Biotechnology: Smart contact lenses exploit the unusual characteristics of the eye to diagnose disease, deliver drugs and more besides
EYES can reveal an awful lot about somebody. Look into someone’s eyes and you can tell if he is happy or sad, truthful or insincere, sober or drunk. By peering deeper still, ophthalmologists are even able to gauge a person’s health, spotting far more than just conditions that affect the eye itself: hypertension and brain tumours can also be diagnosed by examining the retina. Eyes are in many respects windows on the body, even if they are not quite windows on the soul.
And now contact lenses, normally used to bring the outside world into focus, are making it possible to peer back in through these windows. The idea of “smart” contact lenses that can superimpose information on the wearer’s field of view has been around for a while, but contact lenses are also being developed that use embedded sensors and electronics to monitor disease and dispense drugs. Such devices may eventually be able to measure the level of cholesterol or alcohol in your blood and flash up an appropriate warning.
The technology has huge potential, says Babak Parviz, a researcher at the University of Washington, in Seattle, who is one of the pioneers of smart contact lenses. Such lenses could act as both sensors and displays, providing new ways for data to pass in and out of the body. By adding tiny light-emitting elements to contact lenses, it is becoming possible to map digital images directly onto the wearer’s field of vision to create a head-up display or augmented-reality overlay that requires no glasses, screen or headset. “The ultimate goal would be to have a fully fledged display,” says Dr Parviz.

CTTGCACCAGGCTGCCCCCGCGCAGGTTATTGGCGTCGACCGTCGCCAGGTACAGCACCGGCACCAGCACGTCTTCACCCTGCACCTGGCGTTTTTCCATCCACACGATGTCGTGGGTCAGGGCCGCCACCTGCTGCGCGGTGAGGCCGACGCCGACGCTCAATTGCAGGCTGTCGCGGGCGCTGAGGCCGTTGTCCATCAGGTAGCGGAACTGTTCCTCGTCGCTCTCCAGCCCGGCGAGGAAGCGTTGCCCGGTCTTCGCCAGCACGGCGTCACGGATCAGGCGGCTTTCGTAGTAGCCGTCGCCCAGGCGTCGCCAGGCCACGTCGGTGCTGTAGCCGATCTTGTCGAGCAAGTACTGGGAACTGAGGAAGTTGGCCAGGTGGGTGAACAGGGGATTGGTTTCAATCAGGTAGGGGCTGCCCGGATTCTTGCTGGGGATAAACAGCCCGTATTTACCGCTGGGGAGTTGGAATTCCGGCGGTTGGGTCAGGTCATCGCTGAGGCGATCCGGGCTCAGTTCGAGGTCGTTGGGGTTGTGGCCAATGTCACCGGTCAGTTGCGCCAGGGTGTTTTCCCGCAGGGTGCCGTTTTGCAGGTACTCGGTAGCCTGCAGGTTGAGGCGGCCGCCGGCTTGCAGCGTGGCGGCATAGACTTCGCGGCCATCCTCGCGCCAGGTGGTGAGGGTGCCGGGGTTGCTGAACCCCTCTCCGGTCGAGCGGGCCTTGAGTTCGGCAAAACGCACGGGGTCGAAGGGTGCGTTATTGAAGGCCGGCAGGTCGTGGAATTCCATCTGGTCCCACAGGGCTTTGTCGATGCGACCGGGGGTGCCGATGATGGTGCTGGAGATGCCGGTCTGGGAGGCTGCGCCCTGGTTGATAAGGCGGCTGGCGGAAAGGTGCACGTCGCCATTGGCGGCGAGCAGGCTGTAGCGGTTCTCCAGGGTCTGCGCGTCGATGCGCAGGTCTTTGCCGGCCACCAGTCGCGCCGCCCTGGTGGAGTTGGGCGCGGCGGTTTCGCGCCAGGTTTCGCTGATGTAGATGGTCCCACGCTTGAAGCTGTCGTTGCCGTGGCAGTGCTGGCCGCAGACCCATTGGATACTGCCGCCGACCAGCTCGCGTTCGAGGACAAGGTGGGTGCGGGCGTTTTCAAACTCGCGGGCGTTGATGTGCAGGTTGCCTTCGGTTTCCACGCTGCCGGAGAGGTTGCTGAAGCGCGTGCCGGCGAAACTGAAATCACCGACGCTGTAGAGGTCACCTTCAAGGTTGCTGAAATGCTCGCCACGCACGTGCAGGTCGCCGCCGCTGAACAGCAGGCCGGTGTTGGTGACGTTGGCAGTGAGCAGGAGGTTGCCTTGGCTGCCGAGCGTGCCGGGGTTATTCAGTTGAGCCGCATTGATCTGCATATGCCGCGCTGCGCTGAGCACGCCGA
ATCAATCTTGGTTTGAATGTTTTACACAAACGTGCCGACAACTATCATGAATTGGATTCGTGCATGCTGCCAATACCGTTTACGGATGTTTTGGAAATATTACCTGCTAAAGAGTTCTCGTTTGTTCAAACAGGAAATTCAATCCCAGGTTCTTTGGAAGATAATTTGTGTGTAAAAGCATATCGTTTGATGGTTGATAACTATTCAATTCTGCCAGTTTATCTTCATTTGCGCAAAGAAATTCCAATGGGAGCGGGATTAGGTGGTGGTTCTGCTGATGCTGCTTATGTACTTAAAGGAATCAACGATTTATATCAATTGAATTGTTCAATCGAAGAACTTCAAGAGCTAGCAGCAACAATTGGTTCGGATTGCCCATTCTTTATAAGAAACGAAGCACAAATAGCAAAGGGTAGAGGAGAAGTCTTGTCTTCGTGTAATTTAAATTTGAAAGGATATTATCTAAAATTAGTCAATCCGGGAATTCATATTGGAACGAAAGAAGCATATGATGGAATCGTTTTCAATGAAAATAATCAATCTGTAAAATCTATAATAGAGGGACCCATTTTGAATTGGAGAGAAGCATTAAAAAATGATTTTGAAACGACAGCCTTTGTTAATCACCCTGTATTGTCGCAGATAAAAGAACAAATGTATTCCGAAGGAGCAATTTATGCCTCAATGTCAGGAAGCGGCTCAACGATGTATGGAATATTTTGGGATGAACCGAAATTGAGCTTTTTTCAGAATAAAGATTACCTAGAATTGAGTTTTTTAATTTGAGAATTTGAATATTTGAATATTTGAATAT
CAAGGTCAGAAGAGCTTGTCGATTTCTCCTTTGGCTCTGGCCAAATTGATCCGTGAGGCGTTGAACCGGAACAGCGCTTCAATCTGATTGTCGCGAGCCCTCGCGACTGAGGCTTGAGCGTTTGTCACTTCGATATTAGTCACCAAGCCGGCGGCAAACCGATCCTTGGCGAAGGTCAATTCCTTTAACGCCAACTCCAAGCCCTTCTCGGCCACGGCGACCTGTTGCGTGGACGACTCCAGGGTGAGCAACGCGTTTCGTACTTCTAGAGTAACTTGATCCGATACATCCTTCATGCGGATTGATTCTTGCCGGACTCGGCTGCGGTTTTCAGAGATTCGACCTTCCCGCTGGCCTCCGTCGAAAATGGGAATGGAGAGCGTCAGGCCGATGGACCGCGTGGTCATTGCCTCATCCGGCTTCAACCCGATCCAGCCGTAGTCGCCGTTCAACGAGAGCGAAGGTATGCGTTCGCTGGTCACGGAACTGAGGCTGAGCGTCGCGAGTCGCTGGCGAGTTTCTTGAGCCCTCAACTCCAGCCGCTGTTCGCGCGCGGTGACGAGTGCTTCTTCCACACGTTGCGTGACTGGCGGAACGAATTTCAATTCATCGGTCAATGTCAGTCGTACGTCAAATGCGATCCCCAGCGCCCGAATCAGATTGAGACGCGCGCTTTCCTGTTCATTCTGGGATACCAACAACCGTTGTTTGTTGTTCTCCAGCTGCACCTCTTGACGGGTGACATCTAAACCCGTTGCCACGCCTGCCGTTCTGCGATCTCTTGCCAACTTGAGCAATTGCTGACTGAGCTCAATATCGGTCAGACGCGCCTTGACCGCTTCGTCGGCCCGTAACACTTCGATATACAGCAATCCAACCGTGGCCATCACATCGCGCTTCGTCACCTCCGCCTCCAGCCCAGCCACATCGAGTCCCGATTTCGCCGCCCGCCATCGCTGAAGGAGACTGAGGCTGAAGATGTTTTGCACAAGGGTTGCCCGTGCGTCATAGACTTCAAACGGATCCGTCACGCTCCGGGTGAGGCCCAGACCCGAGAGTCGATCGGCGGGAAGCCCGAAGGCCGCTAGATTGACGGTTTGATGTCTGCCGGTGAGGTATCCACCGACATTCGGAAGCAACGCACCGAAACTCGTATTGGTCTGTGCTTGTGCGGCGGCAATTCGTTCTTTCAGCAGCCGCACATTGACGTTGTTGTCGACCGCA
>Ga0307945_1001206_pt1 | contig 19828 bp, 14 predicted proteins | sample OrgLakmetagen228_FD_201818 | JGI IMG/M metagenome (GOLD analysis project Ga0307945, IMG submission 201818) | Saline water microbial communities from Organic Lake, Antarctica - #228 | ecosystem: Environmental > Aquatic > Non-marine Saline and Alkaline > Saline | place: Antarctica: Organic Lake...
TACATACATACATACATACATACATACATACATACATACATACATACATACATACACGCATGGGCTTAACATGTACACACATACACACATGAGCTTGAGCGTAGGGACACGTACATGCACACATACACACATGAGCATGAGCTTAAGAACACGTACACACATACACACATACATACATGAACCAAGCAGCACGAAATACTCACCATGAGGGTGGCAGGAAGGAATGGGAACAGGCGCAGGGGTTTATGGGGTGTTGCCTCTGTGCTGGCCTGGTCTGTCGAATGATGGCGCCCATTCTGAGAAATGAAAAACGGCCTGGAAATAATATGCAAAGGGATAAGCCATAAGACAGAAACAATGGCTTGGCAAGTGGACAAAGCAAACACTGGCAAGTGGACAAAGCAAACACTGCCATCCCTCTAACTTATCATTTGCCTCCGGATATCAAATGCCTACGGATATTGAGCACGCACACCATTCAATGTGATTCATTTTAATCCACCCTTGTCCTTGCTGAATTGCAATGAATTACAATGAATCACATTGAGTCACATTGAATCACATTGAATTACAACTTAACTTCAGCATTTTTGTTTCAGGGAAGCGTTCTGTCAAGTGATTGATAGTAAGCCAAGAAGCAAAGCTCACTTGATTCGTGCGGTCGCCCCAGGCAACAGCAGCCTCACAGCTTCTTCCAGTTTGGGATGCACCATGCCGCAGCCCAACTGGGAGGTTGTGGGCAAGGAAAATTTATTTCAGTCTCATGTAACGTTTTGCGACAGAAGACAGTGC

The first smart contact lenses are already on the market. The Triggerfish, created by Sensimed, a spin-off from the Swiss Federal Institute of Technology in Lausanne, is a wirelessly powered contact lens designed to help people with glaucoma manage their treatment. It does this by continuously measuring the curvature of the eye over a 24-hour period using a tiny strain gauge, built using micro-electromechanical system (MEMS) technology, which is incorporated into the lens.
In patients with glaucoma, fluid builds up within the eye and puts pressure on the optic nerve. If it isn’t treated correctly this can irreversibly damage the patient’s vision, says Jean-Marc Wismer, Sensimed’s chief executive. But determining the correct drug treatment depends upon first knowing when during the day the intraocular pressure (IOP) peaks.
The profile of this pressure is believed to follow characteristic circadian patterns. But at the moment there is no technology that can measure it continuously. “The standard today is to place patients in a laboratory for 24 hours,” says Mr Wismer. During this time a patient’s IOP can be measured every few hours using a standard machine called a Goldmann tonometer. But although this approach can measure the IOP very effectively, it is unable to do so continuously.